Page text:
Healthy Food Database

A pretty, feathery herb with a strong pungent flavour. The French call dill 'fenouil bâtard' meaning "bastard fennel" and the Dutch 'stinkende vinke' meaning "stinking fennel" - neither very complimentary. While dill leaves look and smell similar to fennel they are smaller and more delicate in structure and flavour.
Category: Herb
In Season: all year
To Buy:
Look for fresh, bright green leaves that are not wilting. Dill seeds and dried green dill tips can be purchased from a herb and spice store or supermarket.
To Store:
Store fresh dill wrapped in damp kitchen paper in a plastic bag in the crisper section of the fridge for up to 1 week. Another good way to store is to stand the stems in a water-filled jar, then pull a clean plastic bag down over the top, folding the open ends under the base of the jar. Store dried seeds and green tips in airtight containers away from light and heat.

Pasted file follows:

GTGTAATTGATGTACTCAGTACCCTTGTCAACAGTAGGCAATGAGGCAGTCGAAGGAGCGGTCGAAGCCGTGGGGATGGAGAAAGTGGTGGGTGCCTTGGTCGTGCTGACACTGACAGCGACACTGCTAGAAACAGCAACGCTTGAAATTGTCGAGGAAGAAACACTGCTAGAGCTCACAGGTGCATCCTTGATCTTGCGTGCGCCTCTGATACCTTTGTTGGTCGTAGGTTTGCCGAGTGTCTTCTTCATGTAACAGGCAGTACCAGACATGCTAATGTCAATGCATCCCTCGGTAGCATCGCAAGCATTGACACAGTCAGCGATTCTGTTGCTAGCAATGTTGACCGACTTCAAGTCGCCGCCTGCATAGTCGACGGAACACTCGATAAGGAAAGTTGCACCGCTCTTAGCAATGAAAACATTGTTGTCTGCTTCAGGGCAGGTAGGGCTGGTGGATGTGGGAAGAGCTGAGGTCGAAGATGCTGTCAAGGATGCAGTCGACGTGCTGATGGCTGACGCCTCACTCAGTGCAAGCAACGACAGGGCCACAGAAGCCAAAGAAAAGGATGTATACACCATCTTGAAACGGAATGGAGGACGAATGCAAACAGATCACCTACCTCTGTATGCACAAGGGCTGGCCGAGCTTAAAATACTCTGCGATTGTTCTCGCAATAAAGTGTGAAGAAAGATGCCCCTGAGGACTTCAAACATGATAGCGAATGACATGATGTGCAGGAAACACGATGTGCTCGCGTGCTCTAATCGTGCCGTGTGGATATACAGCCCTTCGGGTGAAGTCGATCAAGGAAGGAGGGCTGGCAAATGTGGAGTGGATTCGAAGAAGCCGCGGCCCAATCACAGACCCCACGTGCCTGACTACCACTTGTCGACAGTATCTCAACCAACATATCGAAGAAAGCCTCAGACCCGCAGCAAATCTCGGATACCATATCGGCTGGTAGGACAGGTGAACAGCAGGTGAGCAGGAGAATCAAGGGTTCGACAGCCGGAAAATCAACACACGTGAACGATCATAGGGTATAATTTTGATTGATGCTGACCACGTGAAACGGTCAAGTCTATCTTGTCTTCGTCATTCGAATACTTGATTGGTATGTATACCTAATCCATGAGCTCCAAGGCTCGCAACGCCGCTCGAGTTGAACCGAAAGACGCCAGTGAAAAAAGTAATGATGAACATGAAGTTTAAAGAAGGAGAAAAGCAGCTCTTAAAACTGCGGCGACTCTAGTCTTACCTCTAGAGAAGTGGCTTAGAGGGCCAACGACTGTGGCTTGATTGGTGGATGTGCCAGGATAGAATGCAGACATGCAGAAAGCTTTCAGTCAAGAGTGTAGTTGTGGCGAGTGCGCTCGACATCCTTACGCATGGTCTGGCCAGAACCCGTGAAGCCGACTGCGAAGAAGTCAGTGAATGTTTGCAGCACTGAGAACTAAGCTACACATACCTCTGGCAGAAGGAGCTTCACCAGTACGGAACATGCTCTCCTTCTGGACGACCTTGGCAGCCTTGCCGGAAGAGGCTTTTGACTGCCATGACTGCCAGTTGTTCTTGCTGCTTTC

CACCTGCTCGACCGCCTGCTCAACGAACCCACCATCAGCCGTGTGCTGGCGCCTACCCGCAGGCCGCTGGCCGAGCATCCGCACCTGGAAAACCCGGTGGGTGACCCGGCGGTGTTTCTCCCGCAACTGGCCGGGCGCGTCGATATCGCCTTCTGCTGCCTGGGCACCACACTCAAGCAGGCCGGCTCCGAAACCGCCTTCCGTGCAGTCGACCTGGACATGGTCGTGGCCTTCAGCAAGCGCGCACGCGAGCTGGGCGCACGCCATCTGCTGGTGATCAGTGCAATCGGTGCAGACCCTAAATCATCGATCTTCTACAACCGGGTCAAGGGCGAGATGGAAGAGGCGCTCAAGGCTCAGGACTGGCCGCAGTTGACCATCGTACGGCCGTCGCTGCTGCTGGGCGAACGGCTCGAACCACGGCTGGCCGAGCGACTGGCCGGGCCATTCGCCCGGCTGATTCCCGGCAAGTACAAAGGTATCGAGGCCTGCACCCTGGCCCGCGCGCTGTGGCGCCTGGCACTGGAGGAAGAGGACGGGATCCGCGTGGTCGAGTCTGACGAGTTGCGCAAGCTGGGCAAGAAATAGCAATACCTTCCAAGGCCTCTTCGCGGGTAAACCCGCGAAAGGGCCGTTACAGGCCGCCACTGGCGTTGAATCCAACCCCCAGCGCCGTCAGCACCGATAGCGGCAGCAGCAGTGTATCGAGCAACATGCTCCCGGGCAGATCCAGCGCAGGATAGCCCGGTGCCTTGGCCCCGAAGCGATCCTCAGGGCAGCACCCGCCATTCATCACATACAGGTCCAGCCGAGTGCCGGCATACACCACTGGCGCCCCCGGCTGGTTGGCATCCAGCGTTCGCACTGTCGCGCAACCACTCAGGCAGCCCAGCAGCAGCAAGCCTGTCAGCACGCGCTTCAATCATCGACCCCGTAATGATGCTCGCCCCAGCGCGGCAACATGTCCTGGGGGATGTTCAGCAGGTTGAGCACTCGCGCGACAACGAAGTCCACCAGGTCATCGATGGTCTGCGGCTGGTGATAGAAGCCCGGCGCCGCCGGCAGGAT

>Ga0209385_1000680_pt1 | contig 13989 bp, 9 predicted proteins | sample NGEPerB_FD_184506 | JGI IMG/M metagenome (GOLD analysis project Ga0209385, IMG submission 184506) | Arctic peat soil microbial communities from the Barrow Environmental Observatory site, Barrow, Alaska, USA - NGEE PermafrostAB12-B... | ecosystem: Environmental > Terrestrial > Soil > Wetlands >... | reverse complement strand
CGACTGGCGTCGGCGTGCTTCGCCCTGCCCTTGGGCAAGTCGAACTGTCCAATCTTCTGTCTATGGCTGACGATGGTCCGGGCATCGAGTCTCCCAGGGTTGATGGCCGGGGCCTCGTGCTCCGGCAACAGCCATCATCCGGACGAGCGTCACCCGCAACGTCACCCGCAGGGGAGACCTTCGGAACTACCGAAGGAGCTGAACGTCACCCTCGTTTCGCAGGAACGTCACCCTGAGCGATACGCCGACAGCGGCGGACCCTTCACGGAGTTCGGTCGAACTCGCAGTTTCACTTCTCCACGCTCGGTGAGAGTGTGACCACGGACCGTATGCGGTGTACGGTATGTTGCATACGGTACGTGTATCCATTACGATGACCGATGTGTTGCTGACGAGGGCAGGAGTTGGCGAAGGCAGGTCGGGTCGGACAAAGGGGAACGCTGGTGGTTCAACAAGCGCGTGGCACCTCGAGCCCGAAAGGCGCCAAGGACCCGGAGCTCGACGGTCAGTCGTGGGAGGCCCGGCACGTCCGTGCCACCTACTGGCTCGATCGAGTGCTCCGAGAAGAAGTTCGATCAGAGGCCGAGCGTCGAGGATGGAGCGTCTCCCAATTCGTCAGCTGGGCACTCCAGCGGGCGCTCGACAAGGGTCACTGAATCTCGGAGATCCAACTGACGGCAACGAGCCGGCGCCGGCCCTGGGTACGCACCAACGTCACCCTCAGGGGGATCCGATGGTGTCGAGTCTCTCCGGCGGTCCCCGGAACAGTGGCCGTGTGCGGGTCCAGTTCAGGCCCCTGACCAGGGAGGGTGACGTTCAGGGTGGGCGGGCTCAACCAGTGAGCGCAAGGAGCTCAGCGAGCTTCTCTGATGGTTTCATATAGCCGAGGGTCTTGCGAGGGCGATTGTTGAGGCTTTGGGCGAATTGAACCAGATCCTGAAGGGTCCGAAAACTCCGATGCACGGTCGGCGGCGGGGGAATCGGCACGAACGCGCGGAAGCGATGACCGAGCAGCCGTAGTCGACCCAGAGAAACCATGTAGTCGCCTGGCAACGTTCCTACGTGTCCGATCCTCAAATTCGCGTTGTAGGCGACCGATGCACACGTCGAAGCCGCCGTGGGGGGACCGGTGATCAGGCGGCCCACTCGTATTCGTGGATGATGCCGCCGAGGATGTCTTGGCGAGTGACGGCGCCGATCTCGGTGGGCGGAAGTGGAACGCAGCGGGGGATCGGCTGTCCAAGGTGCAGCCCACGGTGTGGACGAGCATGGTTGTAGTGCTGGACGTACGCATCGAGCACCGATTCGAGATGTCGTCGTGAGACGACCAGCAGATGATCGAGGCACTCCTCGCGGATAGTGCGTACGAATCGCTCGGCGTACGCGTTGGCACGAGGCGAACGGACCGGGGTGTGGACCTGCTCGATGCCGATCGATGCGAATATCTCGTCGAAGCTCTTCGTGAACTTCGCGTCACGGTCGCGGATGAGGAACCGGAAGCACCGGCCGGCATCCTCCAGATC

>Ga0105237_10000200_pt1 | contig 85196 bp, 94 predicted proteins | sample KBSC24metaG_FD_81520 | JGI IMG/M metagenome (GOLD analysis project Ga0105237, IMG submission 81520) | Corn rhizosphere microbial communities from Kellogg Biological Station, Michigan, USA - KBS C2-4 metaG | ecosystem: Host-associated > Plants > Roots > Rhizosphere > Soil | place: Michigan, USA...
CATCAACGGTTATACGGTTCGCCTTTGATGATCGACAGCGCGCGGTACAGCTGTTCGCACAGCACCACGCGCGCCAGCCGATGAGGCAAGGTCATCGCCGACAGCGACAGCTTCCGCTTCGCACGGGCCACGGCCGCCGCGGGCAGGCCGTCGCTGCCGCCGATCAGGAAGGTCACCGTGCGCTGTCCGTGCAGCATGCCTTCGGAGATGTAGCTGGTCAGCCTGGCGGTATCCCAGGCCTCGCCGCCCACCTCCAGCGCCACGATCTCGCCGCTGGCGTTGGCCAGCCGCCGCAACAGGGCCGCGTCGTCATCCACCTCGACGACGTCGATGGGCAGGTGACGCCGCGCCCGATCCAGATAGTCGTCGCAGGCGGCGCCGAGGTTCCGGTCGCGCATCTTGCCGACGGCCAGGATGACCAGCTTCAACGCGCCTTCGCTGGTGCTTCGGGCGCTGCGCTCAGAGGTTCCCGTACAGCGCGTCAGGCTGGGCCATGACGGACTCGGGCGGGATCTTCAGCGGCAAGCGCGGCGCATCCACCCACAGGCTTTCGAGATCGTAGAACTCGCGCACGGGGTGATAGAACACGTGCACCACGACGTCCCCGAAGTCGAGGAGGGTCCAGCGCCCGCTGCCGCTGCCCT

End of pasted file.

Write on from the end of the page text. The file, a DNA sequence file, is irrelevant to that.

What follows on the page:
Tips & Tricks:
One tablespoon of dill seed contains more calcium than a cup of milk. Green dill tips are a natural partner for smoked salmon, omelettes and scrambled eggs, mayonnaise, tartare sauce and salads. Dill seeds are used in pickles and chutneys, with vegetables and in the exotic spice blend, 'ras el hanout'.
Cooking Tips:
Fresh dill should be added towards the end of cooking as it loses its fragrance with heat, while dried dill seeds increase in flavour with heat.

Nutrition per 100 Grams:


Benefits the Following Health Conditions:*

Find recipes with Dill

* This information is sourced by a qualified naturopath. It is non prescriptive and not intended as a cure for the condition. Recommended intake is not provided. It is no substitute for the advice and treatment of a professional practitioner.

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